[A quire within and without.]

122: there will be singing both on-stage and from off-stage.
     quire = old spelling of choir.


Gods.  O Ida, O Ida, O Ida, happy hill!

= ie. mountain.

This honour done to Ida may it continue still!

= forever.


Muses.  [Within] Ye country gods that in this Ida won,

127: Within = the Muses are understood to be singing from


Bring down your gifts of welcome,

     off-stage, as they accompany the three goddesses.

     For honour done to Ida.

         in this Ida won = live (won) on Mt. Ida.1


Gods.  Behold, in sign of joy we sing.


And signs of joyful welcome bring.

     For honour done to Ida.


Muses.  [Within]


The Muses give you melody to gratulate this chance,

= joyfully welcome this opportunity.

And Phoebe, chief of sylvan chace, commands you
     all to dance.

= ie. Diana, the goddess of the woodland hunt.


Gods.  Then round in a circle our sportance must be,

139: sportance = playful activity.1
         must be = in an interesting error, must is printed
     twice in the original edition - must must be.


Hold hands in a hornpipe, all gallant in glee.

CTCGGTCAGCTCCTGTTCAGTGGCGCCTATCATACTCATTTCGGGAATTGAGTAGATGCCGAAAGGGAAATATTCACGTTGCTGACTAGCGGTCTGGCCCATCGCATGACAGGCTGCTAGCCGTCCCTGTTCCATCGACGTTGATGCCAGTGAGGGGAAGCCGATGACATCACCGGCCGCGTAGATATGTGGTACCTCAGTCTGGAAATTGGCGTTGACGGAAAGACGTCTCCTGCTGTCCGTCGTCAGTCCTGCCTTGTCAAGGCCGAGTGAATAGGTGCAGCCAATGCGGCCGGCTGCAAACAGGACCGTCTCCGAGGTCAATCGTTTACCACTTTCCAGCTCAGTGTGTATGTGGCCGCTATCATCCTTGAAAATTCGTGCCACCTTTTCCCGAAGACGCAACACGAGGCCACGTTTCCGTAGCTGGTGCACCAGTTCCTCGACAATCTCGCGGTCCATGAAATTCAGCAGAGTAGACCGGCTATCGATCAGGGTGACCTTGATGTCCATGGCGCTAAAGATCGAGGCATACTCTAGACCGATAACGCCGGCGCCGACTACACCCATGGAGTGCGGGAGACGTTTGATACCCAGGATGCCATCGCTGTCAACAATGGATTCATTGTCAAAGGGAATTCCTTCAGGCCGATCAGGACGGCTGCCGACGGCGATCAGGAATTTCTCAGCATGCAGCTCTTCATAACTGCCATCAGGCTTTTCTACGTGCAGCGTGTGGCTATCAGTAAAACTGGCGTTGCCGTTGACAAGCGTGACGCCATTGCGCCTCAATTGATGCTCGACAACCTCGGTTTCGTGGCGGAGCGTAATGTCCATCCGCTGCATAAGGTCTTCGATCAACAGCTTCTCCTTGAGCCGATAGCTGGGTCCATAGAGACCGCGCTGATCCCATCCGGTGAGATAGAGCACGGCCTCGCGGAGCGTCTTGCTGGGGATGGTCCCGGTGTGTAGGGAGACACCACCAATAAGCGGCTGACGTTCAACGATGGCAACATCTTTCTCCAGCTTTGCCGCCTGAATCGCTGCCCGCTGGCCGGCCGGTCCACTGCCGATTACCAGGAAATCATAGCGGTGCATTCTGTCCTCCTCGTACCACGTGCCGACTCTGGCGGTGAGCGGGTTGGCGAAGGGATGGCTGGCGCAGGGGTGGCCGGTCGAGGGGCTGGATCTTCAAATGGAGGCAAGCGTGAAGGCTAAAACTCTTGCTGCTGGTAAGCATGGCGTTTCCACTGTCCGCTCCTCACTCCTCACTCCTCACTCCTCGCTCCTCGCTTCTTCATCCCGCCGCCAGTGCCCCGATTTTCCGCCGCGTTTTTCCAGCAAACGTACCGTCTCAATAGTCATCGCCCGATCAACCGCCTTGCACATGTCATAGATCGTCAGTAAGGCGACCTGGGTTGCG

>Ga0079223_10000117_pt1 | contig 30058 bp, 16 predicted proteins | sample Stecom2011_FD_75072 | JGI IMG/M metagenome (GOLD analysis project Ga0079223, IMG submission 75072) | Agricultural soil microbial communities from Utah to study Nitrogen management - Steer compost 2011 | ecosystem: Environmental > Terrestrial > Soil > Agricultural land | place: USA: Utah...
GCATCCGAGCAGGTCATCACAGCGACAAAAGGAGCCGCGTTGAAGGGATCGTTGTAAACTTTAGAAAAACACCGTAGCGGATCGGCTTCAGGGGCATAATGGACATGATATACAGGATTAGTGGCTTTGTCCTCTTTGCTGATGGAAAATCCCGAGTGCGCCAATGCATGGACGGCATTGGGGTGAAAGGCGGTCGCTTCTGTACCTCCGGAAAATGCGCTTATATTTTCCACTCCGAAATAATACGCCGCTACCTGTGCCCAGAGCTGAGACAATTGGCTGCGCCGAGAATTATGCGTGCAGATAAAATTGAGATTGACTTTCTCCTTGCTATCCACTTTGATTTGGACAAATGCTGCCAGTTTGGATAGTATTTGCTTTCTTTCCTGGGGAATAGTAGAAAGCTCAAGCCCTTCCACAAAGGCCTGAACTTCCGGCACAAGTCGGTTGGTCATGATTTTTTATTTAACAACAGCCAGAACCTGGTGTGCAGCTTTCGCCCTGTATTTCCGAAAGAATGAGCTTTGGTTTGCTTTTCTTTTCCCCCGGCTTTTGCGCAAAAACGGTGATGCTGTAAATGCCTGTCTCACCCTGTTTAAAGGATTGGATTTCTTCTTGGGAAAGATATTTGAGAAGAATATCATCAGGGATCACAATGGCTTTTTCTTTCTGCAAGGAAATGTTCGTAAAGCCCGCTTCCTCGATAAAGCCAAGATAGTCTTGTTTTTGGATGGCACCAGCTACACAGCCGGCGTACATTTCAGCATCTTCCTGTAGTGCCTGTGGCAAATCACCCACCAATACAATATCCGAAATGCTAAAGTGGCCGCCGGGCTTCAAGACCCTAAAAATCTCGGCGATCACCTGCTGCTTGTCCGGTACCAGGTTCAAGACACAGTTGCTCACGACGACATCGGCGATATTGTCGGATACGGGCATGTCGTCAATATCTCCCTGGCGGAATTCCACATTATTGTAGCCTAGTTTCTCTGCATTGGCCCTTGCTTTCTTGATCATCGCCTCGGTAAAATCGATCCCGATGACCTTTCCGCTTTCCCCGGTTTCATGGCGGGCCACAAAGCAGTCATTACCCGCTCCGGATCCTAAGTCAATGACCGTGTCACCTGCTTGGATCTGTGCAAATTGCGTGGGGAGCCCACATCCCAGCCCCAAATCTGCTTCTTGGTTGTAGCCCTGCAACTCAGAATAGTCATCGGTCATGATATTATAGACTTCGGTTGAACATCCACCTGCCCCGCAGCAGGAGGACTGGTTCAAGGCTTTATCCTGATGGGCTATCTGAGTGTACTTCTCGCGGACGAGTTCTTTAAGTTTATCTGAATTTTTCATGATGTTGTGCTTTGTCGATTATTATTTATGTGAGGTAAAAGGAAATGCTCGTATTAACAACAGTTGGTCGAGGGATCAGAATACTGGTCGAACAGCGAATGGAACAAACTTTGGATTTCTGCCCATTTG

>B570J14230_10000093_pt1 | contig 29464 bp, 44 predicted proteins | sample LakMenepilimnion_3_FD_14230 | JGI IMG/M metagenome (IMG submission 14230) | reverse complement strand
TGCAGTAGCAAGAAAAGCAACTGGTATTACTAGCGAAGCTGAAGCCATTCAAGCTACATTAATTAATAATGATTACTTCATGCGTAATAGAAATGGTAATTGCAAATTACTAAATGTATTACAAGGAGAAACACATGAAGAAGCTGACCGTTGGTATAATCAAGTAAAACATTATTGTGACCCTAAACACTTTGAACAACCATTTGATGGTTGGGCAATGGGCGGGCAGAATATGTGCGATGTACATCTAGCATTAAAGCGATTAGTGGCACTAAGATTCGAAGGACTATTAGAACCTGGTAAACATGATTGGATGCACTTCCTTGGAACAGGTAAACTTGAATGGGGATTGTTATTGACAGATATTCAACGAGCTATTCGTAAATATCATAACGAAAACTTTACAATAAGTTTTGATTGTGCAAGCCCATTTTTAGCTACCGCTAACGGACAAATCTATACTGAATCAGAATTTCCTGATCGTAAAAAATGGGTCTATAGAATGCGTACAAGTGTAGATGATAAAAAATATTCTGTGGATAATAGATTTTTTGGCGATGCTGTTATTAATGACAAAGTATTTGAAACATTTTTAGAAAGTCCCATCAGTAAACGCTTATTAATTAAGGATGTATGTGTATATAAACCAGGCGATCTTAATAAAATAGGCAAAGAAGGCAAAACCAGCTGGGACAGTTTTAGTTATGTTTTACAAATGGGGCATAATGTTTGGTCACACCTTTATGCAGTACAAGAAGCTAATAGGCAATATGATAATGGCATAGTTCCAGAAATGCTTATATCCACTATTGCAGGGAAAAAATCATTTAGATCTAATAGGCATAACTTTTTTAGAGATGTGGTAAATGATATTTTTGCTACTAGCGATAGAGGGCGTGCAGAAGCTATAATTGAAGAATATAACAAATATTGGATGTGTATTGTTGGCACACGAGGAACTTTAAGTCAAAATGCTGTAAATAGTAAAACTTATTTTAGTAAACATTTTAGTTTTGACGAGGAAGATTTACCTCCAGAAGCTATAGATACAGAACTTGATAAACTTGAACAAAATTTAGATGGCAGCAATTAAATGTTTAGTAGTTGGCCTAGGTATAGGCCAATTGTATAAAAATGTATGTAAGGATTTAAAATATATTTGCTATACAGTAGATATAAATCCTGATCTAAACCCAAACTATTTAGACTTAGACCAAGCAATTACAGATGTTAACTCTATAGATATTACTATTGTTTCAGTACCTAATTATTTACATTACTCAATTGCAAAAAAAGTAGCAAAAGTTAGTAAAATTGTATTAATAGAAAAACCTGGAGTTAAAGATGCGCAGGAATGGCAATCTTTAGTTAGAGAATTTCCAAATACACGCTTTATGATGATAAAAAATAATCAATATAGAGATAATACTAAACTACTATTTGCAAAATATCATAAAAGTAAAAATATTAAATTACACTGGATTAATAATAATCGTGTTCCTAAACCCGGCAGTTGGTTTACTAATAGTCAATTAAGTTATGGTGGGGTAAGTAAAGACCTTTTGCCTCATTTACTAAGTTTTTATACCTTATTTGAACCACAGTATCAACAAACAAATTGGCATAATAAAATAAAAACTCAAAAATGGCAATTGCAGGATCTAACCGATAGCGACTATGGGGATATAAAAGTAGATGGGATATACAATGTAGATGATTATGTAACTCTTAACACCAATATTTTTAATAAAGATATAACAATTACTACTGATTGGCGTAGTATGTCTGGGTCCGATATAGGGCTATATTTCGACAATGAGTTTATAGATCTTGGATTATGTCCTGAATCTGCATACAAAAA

= in a dance performed to the accompaniment of a horn-
     pipe, a now-obsolete wind-instrument.1



142: there is a time-out in the story here, as the characters

     perform a dance.


Muses.  [Within]

Reverence, reverence, most humble reverence!


Gods.  Most humble reverence!


Juno, Pallas and Venus enter, Rhanis leading

the way. Pan alone sings.




The God of Shepherds, and his mates,


With country cheer salutes your states,

Fair, wise, and worthy as you be.


And thank the gracious ladies three

     For honour done to Ida.


[The birds sing.]


The song being done, Juno speaks.


Juno.  Venus, what shall I say? for, though I be a
     dame divine,


This welcome and this melody exceed these wits of


Venus.  Believe me, Juno, as I hight the Sovereign
     of Love,

= "am called", an ancient word dating back to Old English.

These rare delights in pleasures pass the banquets of
     King Jove.

= surpass.


Pall.  Then, Venus, I conclude, it easily may be seen,

= pronounced as a two-syllable word: EAS-'ly; line 19 is
     short an iamb.


That in her chaste and pleasant walks fair Phoebe is a

20: Phoebe, again, is Diana, goddess of the hunt, whose
     domain (walks)2 the goddesses have entered. Phoebe is
     described as chaste because she was famously a virgin.


Rhan.  Divine Pallas, and you sacred dames,

22: a short line; Dyce suggests adding You at its beginning.

Juno and Venus, honoured by your names,


Juno, the wife and sister of King Jove,

Fair Venus, lady-president of love,

= presiding goddess; a favourite word of Peele's.


If any entertainment in this place,

That can afford but homely, rude, and base,

= provide.  = rustic.5


It please your godheads to accept in gree,